Courtesy of Ladders
By MaggieMae Dethlefsen
This is an independently submitted op-ed for our Quill section. Views and statements made in this article do not necessarily reflect the opinions of The Tower.
The question is, is everyone creative? Some may say no because some people are more analytical, and everyone has a different personality type. Though even taking all of this into consideration, I believe that everyone is creative and that this creativity comes out in different ways. Even the people who are more straightforward and have more of a STEM brain can usually be creative when it comes to computer games, science experiments, or other ways that are not traditionally seen as “creative.”
We also see people who are creative in the arts, such as drawing, painting, dancing, and writing. These are talents seen as traditionally creative, but there is a broader definition of what creativity is.
One may ask, what is creativity? If you look at the dictionary, you will find that creativity is “the use of the imagination or original ideas, especially in the production of an artistic work; or the ability to make or bring into existence something new.” Working off of this definition, everyone can be creative because no matter what we are doing, we all see and process things differently.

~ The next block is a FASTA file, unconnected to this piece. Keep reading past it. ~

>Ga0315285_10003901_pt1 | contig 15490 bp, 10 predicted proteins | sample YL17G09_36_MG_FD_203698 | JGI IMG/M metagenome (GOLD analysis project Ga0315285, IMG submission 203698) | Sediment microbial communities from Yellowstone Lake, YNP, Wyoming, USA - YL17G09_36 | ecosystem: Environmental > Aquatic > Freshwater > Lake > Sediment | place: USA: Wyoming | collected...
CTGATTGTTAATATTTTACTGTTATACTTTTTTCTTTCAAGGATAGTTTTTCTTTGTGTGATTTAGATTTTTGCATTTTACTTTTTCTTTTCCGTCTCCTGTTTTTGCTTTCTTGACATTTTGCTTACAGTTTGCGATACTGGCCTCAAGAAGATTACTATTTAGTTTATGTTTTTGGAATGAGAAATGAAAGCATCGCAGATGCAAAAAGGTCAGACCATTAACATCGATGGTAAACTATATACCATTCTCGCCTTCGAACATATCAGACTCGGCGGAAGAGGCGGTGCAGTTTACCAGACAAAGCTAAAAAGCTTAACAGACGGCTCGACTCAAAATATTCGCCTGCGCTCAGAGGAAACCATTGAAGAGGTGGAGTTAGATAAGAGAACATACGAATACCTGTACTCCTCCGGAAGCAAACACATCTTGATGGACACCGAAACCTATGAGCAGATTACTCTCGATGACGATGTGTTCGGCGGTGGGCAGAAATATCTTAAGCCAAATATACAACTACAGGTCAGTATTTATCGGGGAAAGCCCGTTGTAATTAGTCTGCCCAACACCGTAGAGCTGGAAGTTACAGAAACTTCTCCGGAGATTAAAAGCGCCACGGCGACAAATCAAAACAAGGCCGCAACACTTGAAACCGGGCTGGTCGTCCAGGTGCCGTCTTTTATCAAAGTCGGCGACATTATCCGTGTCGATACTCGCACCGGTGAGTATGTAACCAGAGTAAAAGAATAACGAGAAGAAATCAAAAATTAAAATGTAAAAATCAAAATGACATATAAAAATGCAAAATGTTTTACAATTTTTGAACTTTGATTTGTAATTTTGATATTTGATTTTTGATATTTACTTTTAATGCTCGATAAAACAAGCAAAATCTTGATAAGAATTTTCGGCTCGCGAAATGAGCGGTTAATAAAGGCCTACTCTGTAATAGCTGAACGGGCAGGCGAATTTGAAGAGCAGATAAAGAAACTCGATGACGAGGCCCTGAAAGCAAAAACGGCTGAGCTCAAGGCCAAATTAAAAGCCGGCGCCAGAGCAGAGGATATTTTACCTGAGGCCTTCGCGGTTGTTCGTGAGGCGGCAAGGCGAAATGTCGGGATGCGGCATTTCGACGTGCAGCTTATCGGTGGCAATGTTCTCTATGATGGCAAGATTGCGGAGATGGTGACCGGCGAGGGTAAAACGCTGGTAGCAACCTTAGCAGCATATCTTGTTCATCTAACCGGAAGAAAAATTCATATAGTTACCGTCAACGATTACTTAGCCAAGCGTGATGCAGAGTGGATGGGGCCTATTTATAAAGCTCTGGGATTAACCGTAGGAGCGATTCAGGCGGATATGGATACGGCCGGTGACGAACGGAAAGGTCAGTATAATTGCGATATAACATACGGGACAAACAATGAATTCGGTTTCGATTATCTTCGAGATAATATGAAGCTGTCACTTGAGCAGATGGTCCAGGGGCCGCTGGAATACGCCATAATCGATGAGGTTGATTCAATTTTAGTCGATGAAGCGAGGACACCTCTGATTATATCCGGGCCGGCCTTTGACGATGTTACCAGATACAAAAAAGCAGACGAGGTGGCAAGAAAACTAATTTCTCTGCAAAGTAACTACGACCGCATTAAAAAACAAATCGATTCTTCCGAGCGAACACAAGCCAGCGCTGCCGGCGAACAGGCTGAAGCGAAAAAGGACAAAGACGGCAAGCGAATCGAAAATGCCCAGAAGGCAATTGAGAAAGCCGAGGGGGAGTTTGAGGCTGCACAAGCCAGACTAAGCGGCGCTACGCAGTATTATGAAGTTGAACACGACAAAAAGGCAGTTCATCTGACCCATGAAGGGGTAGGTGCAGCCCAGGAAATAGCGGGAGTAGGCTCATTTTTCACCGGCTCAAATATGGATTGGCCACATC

With this different interpretation of what is happening in the world around us and what the response should be, we see everyone’s creativity. Like it was said before, everyone has different areas in which their creativity is present and comes out for everyone to see. Even the people who claim to have a “STEM brain” or a “ history brain” express creativity in ways that match their preferences for what they like and what they believe they are better at.
I believe that everyone has the ability to be creative, and we all express creativity. The interpretation of creativity is where the discrepancy comes into play with this issue and why people believe you are or aren’t creative.